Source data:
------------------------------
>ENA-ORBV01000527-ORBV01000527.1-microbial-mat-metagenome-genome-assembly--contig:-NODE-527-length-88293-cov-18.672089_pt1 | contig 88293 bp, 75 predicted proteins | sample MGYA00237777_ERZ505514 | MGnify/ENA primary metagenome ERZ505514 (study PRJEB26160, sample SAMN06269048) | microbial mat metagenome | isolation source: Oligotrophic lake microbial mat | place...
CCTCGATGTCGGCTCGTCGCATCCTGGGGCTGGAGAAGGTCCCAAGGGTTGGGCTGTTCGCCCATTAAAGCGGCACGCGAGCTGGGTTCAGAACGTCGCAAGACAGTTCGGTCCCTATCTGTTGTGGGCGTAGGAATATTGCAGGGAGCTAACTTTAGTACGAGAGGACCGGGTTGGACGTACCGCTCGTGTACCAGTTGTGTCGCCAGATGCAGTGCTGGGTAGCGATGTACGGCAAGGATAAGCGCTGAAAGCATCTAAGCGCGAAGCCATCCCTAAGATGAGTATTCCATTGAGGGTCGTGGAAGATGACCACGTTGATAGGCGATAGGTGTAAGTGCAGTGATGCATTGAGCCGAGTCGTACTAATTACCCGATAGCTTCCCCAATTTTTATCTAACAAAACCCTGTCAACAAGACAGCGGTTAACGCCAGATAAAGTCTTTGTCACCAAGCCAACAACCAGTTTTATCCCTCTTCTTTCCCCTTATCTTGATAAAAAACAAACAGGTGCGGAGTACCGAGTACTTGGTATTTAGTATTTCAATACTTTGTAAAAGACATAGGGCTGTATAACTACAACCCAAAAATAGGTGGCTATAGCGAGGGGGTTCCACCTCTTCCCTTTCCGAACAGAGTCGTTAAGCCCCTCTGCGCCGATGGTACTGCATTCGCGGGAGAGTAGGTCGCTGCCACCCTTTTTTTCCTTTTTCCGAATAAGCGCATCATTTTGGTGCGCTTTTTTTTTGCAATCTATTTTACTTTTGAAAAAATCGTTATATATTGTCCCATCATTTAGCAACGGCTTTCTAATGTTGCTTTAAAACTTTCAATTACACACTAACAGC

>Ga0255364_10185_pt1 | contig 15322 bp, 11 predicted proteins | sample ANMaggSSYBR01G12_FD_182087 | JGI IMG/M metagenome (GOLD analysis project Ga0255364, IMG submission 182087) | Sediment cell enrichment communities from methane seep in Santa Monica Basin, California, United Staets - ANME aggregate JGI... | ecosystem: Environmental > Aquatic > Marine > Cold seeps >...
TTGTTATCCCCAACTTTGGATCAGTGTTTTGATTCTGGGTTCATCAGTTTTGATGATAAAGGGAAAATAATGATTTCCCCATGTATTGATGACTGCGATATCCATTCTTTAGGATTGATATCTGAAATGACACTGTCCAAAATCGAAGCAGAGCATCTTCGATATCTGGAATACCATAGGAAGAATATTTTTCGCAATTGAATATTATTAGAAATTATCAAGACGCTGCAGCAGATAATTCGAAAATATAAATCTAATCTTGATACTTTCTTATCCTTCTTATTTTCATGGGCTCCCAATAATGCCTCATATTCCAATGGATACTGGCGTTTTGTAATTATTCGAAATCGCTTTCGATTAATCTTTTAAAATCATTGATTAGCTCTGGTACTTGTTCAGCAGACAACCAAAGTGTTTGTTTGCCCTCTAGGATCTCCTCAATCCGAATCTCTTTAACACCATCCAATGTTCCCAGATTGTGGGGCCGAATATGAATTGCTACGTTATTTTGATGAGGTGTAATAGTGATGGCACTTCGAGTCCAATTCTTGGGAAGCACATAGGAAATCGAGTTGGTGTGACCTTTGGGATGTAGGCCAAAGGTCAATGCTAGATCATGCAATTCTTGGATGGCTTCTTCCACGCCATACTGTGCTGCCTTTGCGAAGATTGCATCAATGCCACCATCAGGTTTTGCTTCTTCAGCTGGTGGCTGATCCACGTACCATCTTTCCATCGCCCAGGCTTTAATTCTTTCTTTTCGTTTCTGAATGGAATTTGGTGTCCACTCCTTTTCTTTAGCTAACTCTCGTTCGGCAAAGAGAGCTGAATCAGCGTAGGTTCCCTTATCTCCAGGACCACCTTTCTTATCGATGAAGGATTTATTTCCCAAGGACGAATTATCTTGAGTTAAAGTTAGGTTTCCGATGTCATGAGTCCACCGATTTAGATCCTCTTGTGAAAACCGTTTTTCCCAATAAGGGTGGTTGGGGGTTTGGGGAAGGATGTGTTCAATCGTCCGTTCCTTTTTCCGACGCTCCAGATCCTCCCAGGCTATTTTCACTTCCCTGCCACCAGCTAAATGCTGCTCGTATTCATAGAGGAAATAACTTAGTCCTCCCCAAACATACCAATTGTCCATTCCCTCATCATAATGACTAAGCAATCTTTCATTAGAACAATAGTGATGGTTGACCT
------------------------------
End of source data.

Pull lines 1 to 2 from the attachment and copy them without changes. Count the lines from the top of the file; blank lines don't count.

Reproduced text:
>ENA-ORBV01000527-ORBV01000527.1-microbial-mat-metagenome-genome-assembly--contig:-NODE-527-length-88293-cov-18.672089_pt1 | contig 88293 bp, 75 predicted proteins | sample MGYA00237777_ERZ505514 | MGnify/ENA primary metagenome ERZ505514 (study PRJEB26160, sample SAMN06269048) | microbial mat metagenome | isolation source: Oligotrophic lake microbial mat | place...
CCTCGATGTCGGCTCGTCGCATCCTGGGGCTGGAGAAGGTCCCAAGGGTTGGGCTGTTCGCCCATTAAAGCGGCACGCGAGCTGGGTTCAGAACGTCGCAAGACAGTTCGGTCCCTATCTGTTGTGGGCGTAGGAATATTGCAGGGAGCTAACTTTAGTACGAGAGGACCGGGTTGGACGTACCGCTCGTGTACCAGTTGTGTCGCCAGATGCAGTGCTGGGTAGCGATGTACGGCAAGGATAAGCGCTGAAAGCATCTAAGCGCGAAGCCATCCCTAAGATGAGTATTCCATTGAGGGTCGTGGAAGATGACCACGTTGATAGGCGATAGGTGTAAGTGCAGTGATGCATTGAGCCGAGTCGTACTAATTACCCGATAGCTTCCCCAATTTTTATCTAACAAAACCCTGTCAACAAGACAGCGGTTAACGCCAGATAAAGTCTTTGTCACCAAGCCAACAACCAGTTTTATCCCTCTTCTTTCCCCTTATCTTGATAAAAAACAAACAGGTGCGGAGTACCGAGTACTTGGTATTTAGTATTTCAATACTTTGTAAAAGACATAGGGCTGTATAACTACAACCCAAAAATAGGTGGCTATAGCGAGGGGGTTCCACCTCTTCCCTTTCCGAACAGAGTCGTTAAGCCCCTCTGCGCCGATGGTACTGCATTCGCGGGAGAGTAGGTCGCTGCCACCCTTTTTTTCCTTTTTCCGAATAAGCGCATCATTTTGGTGCGCTTTTTTTTTGCAATCTATTTTACTTTTGAAAAAATCGTTATATATTGTCCCATCATTTAGCAACGGCTTTCTAATGTTGCTTTAAAACTTTCAATTACACACTAACAGC